Bowling For Soup returned to the UK for their almost-annual trip, this time joined by pop-punk band Orange and ska act Suburban Legends.
As with all BFS tours in the UK, the room was packed with fans eager for their heroes to appear.
Orange took to the stage to kick off the show in a great way, with front-man Joe Dexter leading the band through an energetic punk-rock set.
Unfortunately, Suburban Legends deserved a much better reaction than they received.
Despite putting on a typically fantastic support set, the fans failed to match the levels on intensity and fun on stage, besides pockets of people littered throughout the crowd.
Any worries of a totally dead crowd were blown away by the time Bowling For Soup returned to Manchester Academy 1, starting off with 'I'm Gay' before going through a brilliant Greatest Hits-type set.
The band brought their crude sense of humour with them, and the fans in attendance lapped it up, despite a very wide age range.
Jaret Reddick showed his worth as a front-man, playing off Chris Burney and Erik Chandler wonderfully in-between songs.
Hits like 'Emily', 'The B**** Song' and 'High School Never Ends' went down well with the crowd, and the constant stream of hits proved why BFS' career has reached its 17th year.
Before the show, Chris Burney told us the set would be made up of singles, and the band largely stuck to that formula.
Anything but predictable, BFS through in some nice surprises, from 'Today Is Gonna Be A Great Day' (the Phineas and Ferb theme song) and their cover of 'Summer of '69' to the original version of 'Belgium' and 'Two-Seater'.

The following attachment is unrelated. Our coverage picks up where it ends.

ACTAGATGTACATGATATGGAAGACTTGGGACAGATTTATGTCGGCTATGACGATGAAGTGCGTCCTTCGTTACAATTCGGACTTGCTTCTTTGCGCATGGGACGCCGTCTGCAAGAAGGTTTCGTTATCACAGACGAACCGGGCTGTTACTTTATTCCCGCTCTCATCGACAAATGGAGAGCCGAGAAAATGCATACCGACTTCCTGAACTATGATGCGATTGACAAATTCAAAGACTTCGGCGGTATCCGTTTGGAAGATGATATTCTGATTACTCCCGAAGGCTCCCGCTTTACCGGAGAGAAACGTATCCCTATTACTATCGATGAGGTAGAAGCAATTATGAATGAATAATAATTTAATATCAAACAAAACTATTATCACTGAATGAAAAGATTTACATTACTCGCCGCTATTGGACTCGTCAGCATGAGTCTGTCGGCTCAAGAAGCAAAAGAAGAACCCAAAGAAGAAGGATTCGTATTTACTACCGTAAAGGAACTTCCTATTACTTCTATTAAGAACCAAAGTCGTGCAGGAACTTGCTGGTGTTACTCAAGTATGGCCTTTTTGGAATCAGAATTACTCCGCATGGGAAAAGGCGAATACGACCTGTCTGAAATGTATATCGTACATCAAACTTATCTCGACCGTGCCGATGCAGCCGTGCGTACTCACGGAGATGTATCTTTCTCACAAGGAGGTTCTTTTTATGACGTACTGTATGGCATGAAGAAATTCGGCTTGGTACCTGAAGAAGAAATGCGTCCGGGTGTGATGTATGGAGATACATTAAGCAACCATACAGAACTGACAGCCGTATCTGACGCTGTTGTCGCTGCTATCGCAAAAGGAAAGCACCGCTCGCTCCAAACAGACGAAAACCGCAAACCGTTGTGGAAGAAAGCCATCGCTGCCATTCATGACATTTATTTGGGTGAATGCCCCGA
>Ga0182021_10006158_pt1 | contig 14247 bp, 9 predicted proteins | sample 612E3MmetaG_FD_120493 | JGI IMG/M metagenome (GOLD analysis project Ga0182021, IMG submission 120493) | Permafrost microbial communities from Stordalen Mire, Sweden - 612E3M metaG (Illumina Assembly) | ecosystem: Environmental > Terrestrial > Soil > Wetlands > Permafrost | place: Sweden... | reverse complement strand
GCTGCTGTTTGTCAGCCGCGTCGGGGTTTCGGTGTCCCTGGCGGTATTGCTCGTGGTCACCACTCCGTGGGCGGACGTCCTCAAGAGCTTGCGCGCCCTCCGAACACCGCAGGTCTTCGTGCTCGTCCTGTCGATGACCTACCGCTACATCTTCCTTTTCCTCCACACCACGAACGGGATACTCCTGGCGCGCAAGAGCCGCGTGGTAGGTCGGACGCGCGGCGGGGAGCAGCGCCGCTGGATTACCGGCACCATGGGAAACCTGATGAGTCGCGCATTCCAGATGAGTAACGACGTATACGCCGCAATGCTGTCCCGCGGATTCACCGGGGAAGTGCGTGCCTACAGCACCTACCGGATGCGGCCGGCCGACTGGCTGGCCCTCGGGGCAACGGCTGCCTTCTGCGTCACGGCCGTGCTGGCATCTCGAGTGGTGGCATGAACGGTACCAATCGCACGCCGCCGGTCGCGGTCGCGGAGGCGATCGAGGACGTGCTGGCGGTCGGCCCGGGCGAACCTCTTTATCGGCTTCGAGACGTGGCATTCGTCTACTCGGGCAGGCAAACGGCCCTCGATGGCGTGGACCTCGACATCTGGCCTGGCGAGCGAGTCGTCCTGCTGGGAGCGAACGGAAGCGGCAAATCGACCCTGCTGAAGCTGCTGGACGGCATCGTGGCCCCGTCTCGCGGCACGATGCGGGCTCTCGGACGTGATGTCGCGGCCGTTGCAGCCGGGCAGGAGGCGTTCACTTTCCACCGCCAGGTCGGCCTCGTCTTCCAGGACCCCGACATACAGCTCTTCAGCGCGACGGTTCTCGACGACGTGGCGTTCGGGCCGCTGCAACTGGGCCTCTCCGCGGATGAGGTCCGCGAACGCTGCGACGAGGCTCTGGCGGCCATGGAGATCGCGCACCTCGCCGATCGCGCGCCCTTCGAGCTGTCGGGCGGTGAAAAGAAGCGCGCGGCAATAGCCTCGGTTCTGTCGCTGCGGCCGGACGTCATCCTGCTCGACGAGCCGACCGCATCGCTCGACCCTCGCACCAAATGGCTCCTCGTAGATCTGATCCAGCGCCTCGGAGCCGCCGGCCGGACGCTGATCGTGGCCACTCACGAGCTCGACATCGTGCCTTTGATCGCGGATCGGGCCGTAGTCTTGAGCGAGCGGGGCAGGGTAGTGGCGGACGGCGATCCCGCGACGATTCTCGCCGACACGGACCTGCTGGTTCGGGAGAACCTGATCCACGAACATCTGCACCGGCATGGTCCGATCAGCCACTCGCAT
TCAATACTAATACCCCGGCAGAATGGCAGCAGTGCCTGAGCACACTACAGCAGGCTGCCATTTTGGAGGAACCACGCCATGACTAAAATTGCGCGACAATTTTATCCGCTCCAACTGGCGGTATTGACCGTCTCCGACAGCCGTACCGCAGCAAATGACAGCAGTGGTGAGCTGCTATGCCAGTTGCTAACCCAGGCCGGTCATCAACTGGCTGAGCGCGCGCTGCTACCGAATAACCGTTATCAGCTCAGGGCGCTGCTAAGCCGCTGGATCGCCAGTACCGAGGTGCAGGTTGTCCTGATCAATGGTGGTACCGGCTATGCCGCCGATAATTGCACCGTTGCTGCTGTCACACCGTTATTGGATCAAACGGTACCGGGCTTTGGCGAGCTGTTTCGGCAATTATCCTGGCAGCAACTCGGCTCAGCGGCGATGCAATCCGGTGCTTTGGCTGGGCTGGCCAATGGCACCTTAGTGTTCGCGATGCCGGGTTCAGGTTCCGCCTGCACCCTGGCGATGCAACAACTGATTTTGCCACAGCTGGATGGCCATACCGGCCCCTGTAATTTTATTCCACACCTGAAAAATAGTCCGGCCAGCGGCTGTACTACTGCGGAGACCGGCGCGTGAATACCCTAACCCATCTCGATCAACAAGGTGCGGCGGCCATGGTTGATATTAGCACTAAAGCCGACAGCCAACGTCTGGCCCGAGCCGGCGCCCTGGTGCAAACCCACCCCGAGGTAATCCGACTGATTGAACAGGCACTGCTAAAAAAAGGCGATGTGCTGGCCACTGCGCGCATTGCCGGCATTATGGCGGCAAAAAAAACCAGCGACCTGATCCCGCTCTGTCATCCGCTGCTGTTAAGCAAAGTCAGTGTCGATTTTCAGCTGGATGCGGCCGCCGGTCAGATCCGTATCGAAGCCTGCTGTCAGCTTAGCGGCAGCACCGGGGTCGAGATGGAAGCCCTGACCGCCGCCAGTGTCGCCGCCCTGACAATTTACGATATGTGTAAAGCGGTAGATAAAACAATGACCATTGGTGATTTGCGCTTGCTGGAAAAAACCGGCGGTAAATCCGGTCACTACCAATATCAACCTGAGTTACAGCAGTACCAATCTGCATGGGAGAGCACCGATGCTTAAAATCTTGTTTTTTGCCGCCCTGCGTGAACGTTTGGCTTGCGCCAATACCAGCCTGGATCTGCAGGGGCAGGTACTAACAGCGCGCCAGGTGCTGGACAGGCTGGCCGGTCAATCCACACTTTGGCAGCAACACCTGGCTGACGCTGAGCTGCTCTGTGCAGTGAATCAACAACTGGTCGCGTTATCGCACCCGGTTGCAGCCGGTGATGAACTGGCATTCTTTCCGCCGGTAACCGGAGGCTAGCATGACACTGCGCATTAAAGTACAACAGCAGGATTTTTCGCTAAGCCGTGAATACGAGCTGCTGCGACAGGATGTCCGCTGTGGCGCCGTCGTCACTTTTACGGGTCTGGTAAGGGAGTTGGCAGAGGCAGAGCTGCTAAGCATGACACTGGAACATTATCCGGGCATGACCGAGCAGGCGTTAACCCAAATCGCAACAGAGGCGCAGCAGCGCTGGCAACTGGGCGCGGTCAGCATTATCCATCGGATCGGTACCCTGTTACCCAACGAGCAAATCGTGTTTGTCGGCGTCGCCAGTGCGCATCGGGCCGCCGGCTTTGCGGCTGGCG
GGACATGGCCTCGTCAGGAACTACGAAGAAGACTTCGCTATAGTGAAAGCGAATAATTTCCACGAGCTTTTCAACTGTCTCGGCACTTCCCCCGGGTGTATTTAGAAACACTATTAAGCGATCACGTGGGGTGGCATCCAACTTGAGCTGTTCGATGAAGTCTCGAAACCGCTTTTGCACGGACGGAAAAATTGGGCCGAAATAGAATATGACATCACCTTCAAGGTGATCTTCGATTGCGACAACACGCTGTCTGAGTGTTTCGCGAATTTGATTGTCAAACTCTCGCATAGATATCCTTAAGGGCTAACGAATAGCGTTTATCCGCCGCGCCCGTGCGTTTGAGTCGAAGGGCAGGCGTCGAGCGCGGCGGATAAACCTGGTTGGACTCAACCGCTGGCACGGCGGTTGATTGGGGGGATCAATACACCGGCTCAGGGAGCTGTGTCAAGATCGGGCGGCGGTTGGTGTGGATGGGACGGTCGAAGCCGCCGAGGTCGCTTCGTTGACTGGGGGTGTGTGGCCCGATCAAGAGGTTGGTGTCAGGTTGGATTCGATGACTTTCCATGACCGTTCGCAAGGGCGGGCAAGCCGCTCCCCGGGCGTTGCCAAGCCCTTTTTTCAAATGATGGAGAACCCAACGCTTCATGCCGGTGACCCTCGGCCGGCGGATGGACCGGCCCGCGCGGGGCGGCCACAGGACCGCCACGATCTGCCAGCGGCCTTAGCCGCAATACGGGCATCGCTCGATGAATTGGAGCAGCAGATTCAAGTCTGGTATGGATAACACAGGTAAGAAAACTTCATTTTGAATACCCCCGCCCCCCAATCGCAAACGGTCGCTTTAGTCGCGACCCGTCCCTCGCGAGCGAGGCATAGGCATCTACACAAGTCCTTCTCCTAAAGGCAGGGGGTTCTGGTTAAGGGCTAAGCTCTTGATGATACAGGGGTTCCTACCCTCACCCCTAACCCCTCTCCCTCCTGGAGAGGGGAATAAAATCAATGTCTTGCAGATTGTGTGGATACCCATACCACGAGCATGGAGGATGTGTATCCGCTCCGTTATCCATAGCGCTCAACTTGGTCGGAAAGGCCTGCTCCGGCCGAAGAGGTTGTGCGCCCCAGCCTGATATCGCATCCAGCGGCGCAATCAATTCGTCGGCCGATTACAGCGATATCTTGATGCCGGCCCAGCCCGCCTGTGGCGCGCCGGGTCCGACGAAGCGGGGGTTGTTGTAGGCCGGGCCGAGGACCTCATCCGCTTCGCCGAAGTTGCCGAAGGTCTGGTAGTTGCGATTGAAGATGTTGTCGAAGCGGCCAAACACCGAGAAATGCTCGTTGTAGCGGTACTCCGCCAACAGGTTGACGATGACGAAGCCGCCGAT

For 'Belgium', the pop-punk legends were joined on stage by Suburban Legends' Brian Roberston and Aaron Bertram as they powered through the original, brass-backed version of one of their greatest songs.
The performance flowed well, despite the band's habit of pausing in-between (and during) songs to drink.
Rather than result in a stilted show, it gave it an extremely intimate feel, as if you were watching four friends playing a club show.
In a beautiful moment, Jaret Reddick led the quartet through a full band version of 'Friends O' Mine', a song he'd secretly written about the friendship within the band.
By the time the show came to a close with 'Girl All The Bad Guys Want', BFS reaffirmed their talent for an energetic, fun live show.
They have their share of critics, but the fans in attendance appreciate this for what it is - a fun, upbeat and thoroughly entertaining side to pop-punk, and further proof that, after 17 years, Bowling For Soup are certainly here to stay.
Female First - Alistair McGeorge
Check back next week for interviews with Bowling For Soup, Orange and Suburban Legends, plus the ska band's Guest Playlist.